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Private sector is in a better position to manage pension savings: EBRD Director for Kazakhstan

14 may 2013, 23:50
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©REUTERS
©REUTERS
The private sector is in a better position to manage pension savings [than the state-run single pension fund to be shortly launched in Kazakhstan], Kaztag reports, citing Janet Heckman, EBRD Director for Kazakhstan, as saying May 14 at the 7th conference on Kazakhstan arranged by Fitch Ratings.

“Pension savings are something the private sector deals with better (…) role of the private sector is critical to secure economy diversification”, she believes.

According to the statement issued by Fitch Ratings, “the payback from the pension reform could be insignificant should the Single Pension Fund’s assets be invested in the same way the National Oil Fund’s assets are invested”, Kaztag reports.

Assets of the National Fund will have grown by 20.2% by the end of 2014 to reach $75 billion, Dmitry Surkov, Managing Director at Fitch Ratings Moscow, said at the conference.

“The National Fund has grown more than by $26 billion since the end of 2010. According to our estimates, by the end of 2014 its assets may reach 32% of the GDP, making up $75 billion”, Mr. Surkov said.

As of May 1, 2013 the National Fund’s assets made up $62.385 billion.

The National Fund of Kazakhstan was created in 2000 as a stabilization fund that accumulates windfall revenues from oil sales and ensures the economy of Kazakhstan will be stable against the price swings of oil. The assets of the National Fund assets are monitored by the National Bank of the Republic of Kazakhstan.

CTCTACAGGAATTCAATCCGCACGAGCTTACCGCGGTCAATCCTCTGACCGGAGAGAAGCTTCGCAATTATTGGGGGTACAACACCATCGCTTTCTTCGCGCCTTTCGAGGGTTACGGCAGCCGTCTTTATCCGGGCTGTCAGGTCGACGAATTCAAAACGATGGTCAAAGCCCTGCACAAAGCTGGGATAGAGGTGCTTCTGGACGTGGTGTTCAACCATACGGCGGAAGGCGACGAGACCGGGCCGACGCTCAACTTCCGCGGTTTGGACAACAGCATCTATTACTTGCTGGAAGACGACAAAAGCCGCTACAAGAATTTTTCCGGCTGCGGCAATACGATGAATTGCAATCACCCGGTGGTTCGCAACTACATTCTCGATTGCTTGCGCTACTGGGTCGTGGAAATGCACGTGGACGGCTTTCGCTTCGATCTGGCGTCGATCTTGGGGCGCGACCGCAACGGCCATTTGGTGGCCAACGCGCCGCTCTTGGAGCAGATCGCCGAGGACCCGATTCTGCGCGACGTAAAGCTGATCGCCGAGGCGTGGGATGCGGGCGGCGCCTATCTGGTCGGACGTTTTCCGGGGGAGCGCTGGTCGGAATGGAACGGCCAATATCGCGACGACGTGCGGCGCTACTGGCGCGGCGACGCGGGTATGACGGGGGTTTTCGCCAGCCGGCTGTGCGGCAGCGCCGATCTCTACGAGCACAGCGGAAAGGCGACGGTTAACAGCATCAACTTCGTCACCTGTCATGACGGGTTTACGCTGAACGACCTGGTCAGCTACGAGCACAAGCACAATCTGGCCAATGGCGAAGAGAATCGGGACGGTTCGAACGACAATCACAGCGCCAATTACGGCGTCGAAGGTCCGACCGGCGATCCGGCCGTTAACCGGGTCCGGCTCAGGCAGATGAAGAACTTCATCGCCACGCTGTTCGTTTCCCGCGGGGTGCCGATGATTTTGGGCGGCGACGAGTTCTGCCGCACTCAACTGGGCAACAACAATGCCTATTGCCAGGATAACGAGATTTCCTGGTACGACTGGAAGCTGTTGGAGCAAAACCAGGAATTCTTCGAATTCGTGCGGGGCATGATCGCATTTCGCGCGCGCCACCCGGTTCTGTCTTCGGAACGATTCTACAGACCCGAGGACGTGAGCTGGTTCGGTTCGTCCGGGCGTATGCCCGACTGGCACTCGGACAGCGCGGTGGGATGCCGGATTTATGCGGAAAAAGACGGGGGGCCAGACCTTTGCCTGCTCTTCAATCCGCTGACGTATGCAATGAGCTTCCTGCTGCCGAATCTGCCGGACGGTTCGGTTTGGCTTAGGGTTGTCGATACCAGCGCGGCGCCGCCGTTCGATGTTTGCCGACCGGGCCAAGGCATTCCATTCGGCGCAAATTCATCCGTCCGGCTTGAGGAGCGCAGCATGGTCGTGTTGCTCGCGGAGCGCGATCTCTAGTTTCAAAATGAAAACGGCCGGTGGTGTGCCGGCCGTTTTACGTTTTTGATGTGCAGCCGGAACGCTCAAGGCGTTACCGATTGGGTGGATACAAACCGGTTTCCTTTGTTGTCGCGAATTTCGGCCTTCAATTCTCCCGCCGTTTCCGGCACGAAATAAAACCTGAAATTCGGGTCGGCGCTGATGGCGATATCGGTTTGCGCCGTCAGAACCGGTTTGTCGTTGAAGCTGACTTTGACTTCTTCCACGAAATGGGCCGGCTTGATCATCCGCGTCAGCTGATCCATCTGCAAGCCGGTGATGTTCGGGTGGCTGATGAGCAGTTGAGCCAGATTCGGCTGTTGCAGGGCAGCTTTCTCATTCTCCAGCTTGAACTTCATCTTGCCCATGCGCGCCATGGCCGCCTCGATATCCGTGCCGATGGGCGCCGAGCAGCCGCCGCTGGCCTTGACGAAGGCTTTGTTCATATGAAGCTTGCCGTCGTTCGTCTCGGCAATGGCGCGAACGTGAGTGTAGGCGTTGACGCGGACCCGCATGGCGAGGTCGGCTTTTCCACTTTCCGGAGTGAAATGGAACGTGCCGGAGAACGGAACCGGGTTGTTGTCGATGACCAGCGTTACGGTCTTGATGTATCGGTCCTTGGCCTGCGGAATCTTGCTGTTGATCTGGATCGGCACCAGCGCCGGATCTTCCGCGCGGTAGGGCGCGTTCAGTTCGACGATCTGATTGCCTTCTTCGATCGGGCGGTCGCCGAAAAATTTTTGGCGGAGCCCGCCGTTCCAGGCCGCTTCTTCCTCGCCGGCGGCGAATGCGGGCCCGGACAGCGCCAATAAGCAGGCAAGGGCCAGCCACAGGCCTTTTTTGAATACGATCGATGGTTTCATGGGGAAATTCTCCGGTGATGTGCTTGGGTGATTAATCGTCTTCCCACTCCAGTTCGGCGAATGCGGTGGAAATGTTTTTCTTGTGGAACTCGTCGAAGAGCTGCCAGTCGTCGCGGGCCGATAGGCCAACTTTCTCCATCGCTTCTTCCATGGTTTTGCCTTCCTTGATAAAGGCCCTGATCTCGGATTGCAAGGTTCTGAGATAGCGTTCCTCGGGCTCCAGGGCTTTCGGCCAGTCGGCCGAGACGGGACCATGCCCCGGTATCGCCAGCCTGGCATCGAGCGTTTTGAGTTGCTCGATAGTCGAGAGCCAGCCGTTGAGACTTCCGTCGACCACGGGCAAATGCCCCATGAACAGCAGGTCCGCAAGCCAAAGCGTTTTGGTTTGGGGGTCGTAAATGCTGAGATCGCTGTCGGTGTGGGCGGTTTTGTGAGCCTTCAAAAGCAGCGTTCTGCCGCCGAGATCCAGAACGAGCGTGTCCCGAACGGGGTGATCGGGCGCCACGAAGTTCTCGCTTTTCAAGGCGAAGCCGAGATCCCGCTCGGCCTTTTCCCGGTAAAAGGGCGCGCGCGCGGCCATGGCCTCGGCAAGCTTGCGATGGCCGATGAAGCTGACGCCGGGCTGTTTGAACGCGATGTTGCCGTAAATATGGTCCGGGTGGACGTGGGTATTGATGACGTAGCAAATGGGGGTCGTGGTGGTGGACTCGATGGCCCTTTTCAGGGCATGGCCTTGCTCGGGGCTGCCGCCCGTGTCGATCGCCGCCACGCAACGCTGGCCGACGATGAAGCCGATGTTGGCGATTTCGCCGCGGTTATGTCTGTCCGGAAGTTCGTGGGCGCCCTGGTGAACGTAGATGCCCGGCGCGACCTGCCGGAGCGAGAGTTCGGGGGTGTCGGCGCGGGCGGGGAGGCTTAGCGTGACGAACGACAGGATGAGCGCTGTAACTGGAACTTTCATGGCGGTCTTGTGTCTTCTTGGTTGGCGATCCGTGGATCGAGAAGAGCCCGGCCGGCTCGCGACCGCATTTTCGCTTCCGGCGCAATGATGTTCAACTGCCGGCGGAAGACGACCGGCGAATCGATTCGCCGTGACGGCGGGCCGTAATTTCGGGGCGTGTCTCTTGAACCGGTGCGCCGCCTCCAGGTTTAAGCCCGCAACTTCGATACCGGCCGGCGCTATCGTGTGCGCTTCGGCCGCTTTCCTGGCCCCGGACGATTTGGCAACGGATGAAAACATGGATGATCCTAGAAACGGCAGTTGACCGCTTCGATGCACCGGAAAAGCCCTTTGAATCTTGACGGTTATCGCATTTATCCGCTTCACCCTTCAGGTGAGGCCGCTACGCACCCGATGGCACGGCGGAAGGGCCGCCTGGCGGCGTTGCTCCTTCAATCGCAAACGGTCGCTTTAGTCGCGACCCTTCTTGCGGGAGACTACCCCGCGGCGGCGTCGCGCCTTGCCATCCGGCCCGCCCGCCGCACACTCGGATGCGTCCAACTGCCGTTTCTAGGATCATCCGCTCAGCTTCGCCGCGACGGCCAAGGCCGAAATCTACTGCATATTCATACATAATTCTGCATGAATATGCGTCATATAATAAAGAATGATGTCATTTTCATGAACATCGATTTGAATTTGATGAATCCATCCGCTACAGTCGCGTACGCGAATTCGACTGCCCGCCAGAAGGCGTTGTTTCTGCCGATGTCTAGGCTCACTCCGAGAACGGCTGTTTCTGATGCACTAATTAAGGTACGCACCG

In his State of the Nation Address [January 27, 2012], President Nazarbayev suggested the National Oil Fund money be used in the form of loans to the national economy rather than kept with foreign banks.

The rating agency listed such factors as “banks losing sources of income” and “potentially riskier investments” as downsides of the pension reform.

“The possibility of investing into projects with a greater payback” and “lower administrative costs for savings accounts holders” are among the listed upsides.

As of December 2012 there were 11 pension funds operating in Kazakhstan, with the total of savings kept with them standing at $21 billion. Late January 2013 Kazakhstan’s President Nursultan Nazarbayev instructed to have all the pension funds merged into a single pension fund.

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